Did you know I used to be an extreme couponer? I didn’t have bomb shelters full of shampoo, but I did have over 30 boxes of General Mills cereals in my one-bedroom apartment once upon a time.
What in the world does that have to do with brush lettering?
I’m letting you know that I’m extremely frugal and carefully consider most of my purchases.
When I’m starting a new hobby, especially one that involves practice (and initial screw ups), I don’t want to feel anxious about “wasting” really pricey supplies.
The flip side is that sometimes you get what you pay for.
I’ve going to save you a bunch of time and heartache here by just telling you what worked for me in my brush lettering journey.
For practice with bristled brushes (not felt tip brush markers!), I use any cheap paper lying around. The cheapest copy paper will do just fine for practice. This is not for precious works of art.
Want to get even more frugal?
- Find paper that already has printing on it. If you have access to the office recycling bin, this is the best place to scour. (Um, maybe in the early morning before your co-workers come in).
- Use old newspapers or phone books and practice on the sections that don’t have many pictures. Your brush lettering can still be seen on top of the text of the newspapers.
My technique is to start big to get the muscle memory formed and then practice your way to smaller letters.
To start, I use a round watercolor brush in size 6, then size 4, then size 2.
Using synthetic bristles lets the ink or paint flow smoothly out of the brush. Mine are from Blick Art Supply, but you can find these anywhere. Here are comparable brushes on Amazon.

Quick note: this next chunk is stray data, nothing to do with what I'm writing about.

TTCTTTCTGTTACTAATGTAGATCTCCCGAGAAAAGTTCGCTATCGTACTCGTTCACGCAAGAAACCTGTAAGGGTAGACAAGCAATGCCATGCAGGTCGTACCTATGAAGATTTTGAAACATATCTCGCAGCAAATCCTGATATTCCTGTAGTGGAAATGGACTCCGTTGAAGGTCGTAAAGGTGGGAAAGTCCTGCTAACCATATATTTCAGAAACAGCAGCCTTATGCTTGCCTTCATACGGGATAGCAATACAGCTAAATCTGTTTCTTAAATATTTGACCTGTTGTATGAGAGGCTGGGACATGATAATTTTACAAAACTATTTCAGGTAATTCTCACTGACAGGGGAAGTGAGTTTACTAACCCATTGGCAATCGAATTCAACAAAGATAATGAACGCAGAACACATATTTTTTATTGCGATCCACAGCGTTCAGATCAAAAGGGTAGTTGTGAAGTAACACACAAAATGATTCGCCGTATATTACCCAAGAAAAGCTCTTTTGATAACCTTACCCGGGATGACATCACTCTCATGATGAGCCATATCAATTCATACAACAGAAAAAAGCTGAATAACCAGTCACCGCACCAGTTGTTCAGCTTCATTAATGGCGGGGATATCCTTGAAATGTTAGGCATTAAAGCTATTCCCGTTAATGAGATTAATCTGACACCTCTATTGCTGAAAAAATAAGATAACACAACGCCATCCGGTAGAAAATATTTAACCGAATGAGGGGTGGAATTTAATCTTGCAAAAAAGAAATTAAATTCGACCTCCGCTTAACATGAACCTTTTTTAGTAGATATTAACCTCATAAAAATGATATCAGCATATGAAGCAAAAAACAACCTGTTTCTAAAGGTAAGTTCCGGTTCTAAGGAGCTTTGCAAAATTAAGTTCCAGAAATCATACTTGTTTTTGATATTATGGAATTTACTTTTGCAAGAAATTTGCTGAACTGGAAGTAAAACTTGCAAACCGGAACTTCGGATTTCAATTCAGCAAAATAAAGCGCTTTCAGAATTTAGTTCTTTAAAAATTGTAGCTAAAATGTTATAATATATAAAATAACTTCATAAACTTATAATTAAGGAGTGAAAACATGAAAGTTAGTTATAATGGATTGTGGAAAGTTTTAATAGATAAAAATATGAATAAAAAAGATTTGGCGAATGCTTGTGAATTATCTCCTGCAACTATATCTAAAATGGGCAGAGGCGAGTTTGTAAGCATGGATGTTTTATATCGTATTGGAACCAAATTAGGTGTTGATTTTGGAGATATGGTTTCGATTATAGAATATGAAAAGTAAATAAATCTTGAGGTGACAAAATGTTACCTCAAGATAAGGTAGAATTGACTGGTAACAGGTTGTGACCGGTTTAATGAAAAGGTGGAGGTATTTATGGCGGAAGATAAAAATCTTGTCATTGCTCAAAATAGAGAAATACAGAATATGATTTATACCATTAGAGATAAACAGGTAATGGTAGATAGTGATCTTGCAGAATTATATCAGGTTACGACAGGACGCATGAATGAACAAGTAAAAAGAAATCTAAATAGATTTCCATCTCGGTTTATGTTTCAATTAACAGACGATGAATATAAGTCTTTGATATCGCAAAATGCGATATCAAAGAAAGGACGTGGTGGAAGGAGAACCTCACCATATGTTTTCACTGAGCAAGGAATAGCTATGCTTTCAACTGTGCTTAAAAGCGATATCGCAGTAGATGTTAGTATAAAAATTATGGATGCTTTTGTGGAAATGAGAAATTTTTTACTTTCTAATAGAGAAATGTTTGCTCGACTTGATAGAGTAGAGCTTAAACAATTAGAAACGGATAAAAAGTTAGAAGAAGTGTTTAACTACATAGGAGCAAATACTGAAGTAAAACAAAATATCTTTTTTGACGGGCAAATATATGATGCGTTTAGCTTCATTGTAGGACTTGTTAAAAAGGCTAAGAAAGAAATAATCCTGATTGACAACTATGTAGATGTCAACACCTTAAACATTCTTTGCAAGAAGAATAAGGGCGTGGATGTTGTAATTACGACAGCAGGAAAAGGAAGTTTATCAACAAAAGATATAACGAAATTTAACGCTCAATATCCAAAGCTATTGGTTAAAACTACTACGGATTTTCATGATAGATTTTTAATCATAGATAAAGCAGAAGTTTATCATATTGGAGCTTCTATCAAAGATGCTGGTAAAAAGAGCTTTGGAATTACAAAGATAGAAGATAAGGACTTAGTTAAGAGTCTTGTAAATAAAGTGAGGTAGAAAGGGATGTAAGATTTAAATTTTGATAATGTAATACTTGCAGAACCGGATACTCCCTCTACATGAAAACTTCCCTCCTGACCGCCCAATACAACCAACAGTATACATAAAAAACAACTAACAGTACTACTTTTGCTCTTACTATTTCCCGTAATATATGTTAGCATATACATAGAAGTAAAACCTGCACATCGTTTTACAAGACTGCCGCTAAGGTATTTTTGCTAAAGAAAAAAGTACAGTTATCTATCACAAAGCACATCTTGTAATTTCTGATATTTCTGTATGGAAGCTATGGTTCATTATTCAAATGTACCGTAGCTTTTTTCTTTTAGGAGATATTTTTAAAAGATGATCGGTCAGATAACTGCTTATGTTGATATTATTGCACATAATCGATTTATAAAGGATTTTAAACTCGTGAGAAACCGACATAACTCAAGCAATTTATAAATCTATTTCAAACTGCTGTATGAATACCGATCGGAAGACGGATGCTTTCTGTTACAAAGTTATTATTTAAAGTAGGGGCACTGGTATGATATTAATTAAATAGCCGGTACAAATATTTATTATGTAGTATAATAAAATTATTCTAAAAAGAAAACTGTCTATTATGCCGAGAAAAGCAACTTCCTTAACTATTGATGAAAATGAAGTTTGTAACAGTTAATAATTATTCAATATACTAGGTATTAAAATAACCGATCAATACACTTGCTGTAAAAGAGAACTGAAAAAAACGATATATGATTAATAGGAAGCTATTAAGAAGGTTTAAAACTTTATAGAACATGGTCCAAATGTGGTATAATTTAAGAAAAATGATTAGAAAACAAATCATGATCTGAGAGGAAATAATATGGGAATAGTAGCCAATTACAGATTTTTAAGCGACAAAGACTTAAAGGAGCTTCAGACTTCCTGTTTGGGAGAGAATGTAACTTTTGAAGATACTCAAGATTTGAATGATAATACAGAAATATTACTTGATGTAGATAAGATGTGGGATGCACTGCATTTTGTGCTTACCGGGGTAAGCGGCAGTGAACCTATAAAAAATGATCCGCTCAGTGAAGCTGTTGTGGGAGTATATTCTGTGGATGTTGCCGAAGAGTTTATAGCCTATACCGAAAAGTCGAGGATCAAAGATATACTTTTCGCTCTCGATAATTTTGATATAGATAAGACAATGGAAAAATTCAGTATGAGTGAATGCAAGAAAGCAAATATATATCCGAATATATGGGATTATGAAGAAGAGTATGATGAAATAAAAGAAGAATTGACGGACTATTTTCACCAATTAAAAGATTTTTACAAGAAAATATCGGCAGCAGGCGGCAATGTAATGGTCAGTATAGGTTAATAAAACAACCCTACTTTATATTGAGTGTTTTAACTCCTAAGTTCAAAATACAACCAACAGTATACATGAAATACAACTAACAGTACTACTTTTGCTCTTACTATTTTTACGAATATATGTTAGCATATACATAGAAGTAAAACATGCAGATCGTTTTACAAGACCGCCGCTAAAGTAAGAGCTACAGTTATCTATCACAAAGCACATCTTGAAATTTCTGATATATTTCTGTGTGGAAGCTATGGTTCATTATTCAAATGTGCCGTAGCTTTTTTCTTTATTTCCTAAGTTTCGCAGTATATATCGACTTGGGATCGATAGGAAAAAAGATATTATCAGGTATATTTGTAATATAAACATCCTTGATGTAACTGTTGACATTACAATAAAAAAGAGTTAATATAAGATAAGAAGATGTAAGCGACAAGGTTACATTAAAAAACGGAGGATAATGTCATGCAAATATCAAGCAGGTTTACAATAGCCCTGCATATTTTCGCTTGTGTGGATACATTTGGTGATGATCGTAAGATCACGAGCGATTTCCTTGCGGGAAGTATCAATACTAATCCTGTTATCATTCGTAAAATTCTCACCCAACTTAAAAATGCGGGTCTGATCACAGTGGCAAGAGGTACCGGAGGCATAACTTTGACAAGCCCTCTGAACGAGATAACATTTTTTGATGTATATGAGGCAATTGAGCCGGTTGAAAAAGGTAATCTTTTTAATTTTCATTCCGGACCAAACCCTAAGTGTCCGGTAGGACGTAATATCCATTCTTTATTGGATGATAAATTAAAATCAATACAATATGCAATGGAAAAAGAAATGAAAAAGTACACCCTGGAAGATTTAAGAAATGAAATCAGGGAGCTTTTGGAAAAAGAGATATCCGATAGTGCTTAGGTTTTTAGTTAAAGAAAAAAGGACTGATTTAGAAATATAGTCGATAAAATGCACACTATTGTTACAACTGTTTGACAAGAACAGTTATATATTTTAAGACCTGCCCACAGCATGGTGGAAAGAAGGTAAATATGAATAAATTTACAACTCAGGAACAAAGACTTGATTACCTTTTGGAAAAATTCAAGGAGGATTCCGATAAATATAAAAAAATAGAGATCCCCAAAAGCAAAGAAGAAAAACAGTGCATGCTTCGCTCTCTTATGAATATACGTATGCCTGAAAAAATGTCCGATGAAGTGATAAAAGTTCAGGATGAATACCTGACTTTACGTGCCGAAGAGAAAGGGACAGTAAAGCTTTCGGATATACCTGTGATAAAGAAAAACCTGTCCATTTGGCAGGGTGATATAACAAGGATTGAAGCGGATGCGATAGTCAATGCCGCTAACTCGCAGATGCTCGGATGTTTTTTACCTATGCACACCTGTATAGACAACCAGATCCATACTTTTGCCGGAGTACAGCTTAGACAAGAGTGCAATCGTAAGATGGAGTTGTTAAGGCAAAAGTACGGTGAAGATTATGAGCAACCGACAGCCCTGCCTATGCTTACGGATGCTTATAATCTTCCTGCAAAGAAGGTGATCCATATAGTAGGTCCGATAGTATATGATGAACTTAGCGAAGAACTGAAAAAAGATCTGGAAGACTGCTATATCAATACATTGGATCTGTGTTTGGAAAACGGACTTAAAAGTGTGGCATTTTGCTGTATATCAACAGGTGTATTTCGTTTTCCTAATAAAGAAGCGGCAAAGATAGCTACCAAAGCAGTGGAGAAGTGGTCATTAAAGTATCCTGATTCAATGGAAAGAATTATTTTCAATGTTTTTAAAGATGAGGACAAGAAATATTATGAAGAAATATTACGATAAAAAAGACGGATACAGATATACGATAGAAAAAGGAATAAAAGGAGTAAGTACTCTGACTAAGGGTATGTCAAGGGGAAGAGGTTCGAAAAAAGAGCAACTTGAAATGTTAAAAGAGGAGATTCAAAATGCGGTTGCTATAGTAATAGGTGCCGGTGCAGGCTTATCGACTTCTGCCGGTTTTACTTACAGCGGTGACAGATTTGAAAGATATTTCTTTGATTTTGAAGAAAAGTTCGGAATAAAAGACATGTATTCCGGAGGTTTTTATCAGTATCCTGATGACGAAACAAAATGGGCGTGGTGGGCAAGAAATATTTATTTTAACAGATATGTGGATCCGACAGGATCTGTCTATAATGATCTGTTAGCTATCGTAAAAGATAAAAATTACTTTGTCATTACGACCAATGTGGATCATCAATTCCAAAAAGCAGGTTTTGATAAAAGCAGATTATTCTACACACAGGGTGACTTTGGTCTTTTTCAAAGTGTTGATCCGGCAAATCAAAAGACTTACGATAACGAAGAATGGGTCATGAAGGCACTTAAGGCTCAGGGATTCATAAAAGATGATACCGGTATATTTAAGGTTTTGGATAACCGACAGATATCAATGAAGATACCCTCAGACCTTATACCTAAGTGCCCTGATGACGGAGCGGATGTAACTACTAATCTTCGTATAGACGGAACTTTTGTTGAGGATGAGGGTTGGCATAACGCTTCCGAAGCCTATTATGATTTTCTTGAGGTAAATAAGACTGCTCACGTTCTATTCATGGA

Another brush that is a starter kit essential is the Pentel Aquash Waterbrush. The Medium size is the best choice if you’re only buying one, but I like to buy the three pack with three different sizes.
Ink or Paint
My favorite black ink to work with is sumi ink. If you have a Daiso nearby (a Japanese dollar store), check to see if they carry these bottles of black ink. This is the most affordable source I’ve found. If you don’t have a Daiso around, you can get sumi ink online too.
Do I just use the ink straight up? No. For brush lettering, I dilute the ink with water. This keeps the ink flowing smoothly without any dry patches. It’s typically a mix of 50% ink and 50% water, but not an exact measurement. I mix the ink in small jars so I can put the lid on and save it
What about working with color? You can get some great watercolor paints pretty affordably. (Remember that we’re not aiming for art quality paint here. We’re getting basic supplies for our practice and skill-building.)
For the tubes of paint, I mix these up with water in a small jar and a crappy paintbrush so that I can easily dip my brush while I’m working.
The paint palette is great for when I’m working with the waterbrush.
And that’s it. Really. That’s all you need to get started. And if you don’t like to paint in color (Why? What’s wrong with you?), you can skip the waterbrushes and the watercolor paints.
Looking for a marker recap? Check out this blog post.
What brush lettering tool excites you the most?
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